I don’t think this amount to saying that “somebody’s art fails because they were insufficiently intellectual,” so much as that it fails because the filmmakers strengths (here “comic sparkle an sentimental freshness”) are lacking.. In praise of “Tom and Jerry,” Dave K. had stressed the filmlet as a “digest of McCarey’s principal themes,.” which seemed to me as praise for “Tom and Jerry” for being “ intellectually interesting, not enough to salvage the aesthetically fading 50’s McCarey for me. (No, I never said I didn’t like McCarey either, just the 1950s McCarey.) Though you are strictly speaking correct concerning the unmade character of “Mr. Arcading,” I wasn’t exactly championing the “Mr Arkakin” that history as left us as so much as noting that I could see how one might find merit in a film as thematic digest, even amidst artistic lapses, for I suspected myself of doing so with Welles’s “Arkadin.”)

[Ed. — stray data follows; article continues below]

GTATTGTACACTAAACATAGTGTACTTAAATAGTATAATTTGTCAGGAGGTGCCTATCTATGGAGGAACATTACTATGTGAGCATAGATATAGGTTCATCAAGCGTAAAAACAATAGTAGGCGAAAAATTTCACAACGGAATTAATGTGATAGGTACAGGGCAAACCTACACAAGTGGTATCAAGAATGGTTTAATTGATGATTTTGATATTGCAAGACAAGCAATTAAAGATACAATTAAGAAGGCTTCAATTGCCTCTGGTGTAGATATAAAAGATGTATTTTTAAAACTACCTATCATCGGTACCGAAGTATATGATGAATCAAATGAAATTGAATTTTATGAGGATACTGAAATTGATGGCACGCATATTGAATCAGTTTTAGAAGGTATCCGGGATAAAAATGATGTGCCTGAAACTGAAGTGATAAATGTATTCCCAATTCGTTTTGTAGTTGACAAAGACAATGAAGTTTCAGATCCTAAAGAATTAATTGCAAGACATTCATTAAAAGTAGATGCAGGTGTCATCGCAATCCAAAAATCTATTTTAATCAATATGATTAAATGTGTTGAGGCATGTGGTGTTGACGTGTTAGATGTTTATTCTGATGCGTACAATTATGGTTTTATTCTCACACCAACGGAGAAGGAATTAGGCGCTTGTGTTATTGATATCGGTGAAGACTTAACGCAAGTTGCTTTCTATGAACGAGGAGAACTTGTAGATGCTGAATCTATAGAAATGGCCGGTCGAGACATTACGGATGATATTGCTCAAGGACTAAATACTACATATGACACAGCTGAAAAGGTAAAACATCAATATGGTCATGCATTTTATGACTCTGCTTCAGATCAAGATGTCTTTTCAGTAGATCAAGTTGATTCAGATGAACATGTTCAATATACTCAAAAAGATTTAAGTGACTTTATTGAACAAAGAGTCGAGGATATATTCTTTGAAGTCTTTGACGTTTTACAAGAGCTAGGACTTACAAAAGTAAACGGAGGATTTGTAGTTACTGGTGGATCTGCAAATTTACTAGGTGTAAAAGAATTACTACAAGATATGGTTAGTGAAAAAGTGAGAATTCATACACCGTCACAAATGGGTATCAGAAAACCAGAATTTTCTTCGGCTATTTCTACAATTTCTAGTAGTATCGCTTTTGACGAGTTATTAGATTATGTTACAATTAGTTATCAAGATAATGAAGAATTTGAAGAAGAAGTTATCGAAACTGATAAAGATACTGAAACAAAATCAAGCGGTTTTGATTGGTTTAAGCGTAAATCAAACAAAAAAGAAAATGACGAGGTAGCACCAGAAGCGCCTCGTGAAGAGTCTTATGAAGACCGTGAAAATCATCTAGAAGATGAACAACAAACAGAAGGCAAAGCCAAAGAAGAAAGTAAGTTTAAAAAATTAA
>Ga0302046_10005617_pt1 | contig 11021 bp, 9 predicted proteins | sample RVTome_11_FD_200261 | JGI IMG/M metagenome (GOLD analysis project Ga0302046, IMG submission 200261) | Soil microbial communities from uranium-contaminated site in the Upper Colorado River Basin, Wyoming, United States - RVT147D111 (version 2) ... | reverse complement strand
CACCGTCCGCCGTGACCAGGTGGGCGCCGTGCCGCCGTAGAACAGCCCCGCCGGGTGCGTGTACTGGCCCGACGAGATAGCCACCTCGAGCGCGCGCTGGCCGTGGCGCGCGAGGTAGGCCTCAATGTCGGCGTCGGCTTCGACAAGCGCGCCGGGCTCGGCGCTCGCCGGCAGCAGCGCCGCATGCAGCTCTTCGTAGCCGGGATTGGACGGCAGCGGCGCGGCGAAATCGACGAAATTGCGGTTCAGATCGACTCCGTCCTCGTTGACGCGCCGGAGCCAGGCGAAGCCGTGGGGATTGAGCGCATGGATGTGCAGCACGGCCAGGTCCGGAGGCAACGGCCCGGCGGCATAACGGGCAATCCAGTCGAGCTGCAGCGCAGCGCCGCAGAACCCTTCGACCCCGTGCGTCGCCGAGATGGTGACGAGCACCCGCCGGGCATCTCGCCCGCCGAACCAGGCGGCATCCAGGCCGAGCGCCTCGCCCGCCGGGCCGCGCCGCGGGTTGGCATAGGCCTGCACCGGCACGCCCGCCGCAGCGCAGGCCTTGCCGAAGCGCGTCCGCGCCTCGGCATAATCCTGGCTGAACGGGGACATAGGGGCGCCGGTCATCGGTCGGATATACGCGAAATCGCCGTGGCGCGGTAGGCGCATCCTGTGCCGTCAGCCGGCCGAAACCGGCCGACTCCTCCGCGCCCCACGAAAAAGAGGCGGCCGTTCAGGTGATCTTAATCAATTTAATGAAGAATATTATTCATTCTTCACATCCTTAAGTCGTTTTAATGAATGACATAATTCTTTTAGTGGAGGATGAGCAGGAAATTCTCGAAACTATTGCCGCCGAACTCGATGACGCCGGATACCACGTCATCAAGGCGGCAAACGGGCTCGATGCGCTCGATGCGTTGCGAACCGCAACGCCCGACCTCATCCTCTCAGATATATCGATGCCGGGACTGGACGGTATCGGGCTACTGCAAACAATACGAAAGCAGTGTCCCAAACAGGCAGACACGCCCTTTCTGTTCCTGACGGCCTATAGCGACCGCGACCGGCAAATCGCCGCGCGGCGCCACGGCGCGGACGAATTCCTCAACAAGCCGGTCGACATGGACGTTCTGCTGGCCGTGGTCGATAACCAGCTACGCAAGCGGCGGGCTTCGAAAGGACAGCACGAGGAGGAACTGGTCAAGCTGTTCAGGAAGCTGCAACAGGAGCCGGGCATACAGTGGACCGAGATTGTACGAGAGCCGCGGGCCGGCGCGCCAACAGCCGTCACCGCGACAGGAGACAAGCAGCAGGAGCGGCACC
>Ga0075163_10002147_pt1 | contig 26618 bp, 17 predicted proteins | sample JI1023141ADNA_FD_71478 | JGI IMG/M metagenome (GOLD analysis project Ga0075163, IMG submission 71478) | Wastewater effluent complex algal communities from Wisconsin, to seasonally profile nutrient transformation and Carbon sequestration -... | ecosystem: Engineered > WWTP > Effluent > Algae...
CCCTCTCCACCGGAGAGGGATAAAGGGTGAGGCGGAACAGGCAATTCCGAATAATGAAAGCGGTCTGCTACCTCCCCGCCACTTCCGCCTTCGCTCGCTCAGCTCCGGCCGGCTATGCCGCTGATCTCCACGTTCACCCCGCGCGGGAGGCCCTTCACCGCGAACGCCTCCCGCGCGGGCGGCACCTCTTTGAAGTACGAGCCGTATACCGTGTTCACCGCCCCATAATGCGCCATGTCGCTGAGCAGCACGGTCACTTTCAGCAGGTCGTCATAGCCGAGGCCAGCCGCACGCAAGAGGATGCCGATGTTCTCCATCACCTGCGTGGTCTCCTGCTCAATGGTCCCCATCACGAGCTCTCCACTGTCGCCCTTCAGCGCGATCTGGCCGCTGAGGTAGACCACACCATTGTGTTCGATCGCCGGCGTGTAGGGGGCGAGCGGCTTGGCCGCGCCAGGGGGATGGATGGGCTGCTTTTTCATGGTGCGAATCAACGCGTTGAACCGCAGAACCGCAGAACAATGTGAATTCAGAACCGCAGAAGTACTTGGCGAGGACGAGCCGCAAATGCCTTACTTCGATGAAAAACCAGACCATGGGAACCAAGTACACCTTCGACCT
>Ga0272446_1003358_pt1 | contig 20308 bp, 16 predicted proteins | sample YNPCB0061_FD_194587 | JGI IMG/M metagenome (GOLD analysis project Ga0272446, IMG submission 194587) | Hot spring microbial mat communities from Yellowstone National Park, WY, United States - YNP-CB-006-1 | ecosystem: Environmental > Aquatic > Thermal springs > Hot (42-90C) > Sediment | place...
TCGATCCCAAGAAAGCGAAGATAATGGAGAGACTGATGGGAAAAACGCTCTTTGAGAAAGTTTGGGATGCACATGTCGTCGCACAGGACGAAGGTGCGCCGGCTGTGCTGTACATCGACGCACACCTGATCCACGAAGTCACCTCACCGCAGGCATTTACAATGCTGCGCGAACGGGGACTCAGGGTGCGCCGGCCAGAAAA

I don’t see how the relevance of relative artistic merit of Armstrong and Copeland can be read into to anything I wrote, though the statement that “It is rather basically understood that Armstong’s accomplishments in music are considered to be more artistically successful than Copeland’s” strikes me, though a tad tendentious, not altogehter unreasonable.

  • Barry Putterman

    Alex, if your challenging of Armstrong to have written the kind of pieces that Copeland did in your first paragraph does not call into question their relative artistic merits, I don;t know what does. And if your second paragraph (and later comments about Tarantino) aren’t saying that works fail because their creators lacked an intellectual understanding of their subject matter, than it means nothing at all. Which is something that you full well understand, since you found it necessary to open your third paragraph with “In any case, I don’t much like 50s McCarey on aesthetic grounds” as a transition.